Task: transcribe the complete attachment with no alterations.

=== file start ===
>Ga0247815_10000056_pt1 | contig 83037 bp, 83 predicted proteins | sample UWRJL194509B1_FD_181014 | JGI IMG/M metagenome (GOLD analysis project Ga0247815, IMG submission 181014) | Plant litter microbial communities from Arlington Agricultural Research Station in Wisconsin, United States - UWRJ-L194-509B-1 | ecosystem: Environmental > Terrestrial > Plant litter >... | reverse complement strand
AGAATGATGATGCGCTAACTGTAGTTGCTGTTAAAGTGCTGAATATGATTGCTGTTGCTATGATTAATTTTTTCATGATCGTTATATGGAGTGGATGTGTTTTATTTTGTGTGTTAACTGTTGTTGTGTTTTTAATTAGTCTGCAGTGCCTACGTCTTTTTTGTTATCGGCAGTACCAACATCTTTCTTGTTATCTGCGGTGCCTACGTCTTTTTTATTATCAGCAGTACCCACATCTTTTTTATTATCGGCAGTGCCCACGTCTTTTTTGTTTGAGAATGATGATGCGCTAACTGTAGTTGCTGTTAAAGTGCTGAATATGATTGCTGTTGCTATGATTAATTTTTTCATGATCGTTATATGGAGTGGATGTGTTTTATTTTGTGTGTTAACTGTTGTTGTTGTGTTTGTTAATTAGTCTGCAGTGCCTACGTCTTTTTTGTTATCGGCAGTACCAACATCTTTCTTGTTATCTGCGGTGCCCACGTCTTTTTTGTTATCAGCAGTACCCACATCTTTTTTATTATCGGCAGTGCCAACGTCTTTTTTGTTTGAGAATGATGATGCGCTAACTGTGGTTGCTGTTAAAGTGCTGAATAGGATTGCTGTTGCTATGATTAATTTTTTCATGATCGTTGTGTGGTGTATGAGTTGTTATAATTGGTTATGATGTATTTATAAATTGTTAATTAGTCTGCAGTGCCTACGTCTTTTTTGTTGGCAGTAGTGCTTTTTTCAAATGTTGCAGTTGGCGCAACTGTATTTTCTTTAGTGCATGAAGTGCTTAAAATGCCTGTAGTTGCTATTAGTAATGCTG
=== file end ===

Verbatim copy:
>Ga0247815_10000056_pt1 | contig 83037 bp, 83 predicted proteins | sample UWRJL194509B1_FD_181014 | JGI IMG/M metagenome (GOLD analysis project Ga0247815, IMG submission 181014) | Plant litter microbial communities from Arlington Agricultural Research Station in Wisconsin, United States - UWRJ-L194-509B-1 | ecosystem: Environmental > Terrestrial > Plant litter >... | reverse complement strand
AGAATGATGATGCGCTAACTGTAGTTGCTGTTAAAGTGCTGAATATGATTGCTGTTGCTATGATTAATTTTTTCATGATCGTTATATGGAGTGGATGTGTTTTATTTTGTGTGTTAACTGTTGTTGTGTTTTTAATTAGTCTGCAGTGCCTACGTCTTTTTTGTTATCGGCAGTACCAACATCTTTCTTGTTATCTGCGGTGCCTACGTCTTTTTTATTATCAGCAGTACCCACATCTTTTTTATTATCGGCAGTGCCCACGTCTTTTTTGTTTGAGAATGATGATGCGCTAACTGTAGTTGCTGTTAAAGTGCTGAATATGATTGCTGTTGCTATGATTAATTTTTTCATGATCGTTATATGGAGTGGATGTGTTTTATTTTGTGTGTTAACTGTTGTTGTTGTGTTTGTTAATTAGTCTGCAGTGCCTACGTCTTTTTTGTTATCGGCAGTACCAACATCTTTCTTGTTATCTGCGGTGCCCACGTCTTTTTTGTTATCAGCAGTACCCACATCTTTTTTATTATCGGCAGTGCCAACGTCTTTTTTGTTTGAGAATGATGATGCGCTAACTGTGGTTGCTGTTAAAGTGCTGAATAGGATTGCTGTTGCTATGATTAATTTTTTCATGATCGTTGTGTGGTGTATGAGTTGTTATAATTGGTTATGATGTATTTATAAATTGTTAATTAGTCTGCAGTGCCTACGTCTTTTTTGTTGGCAGTAGTGCTTTTTTCAAATGTTGCAGTTGGCGCAACTGTATTTTCTTTAGTGCATGAAGTGCTTAAAATGCCTGTAGTTGCTATTAGTAATGCTG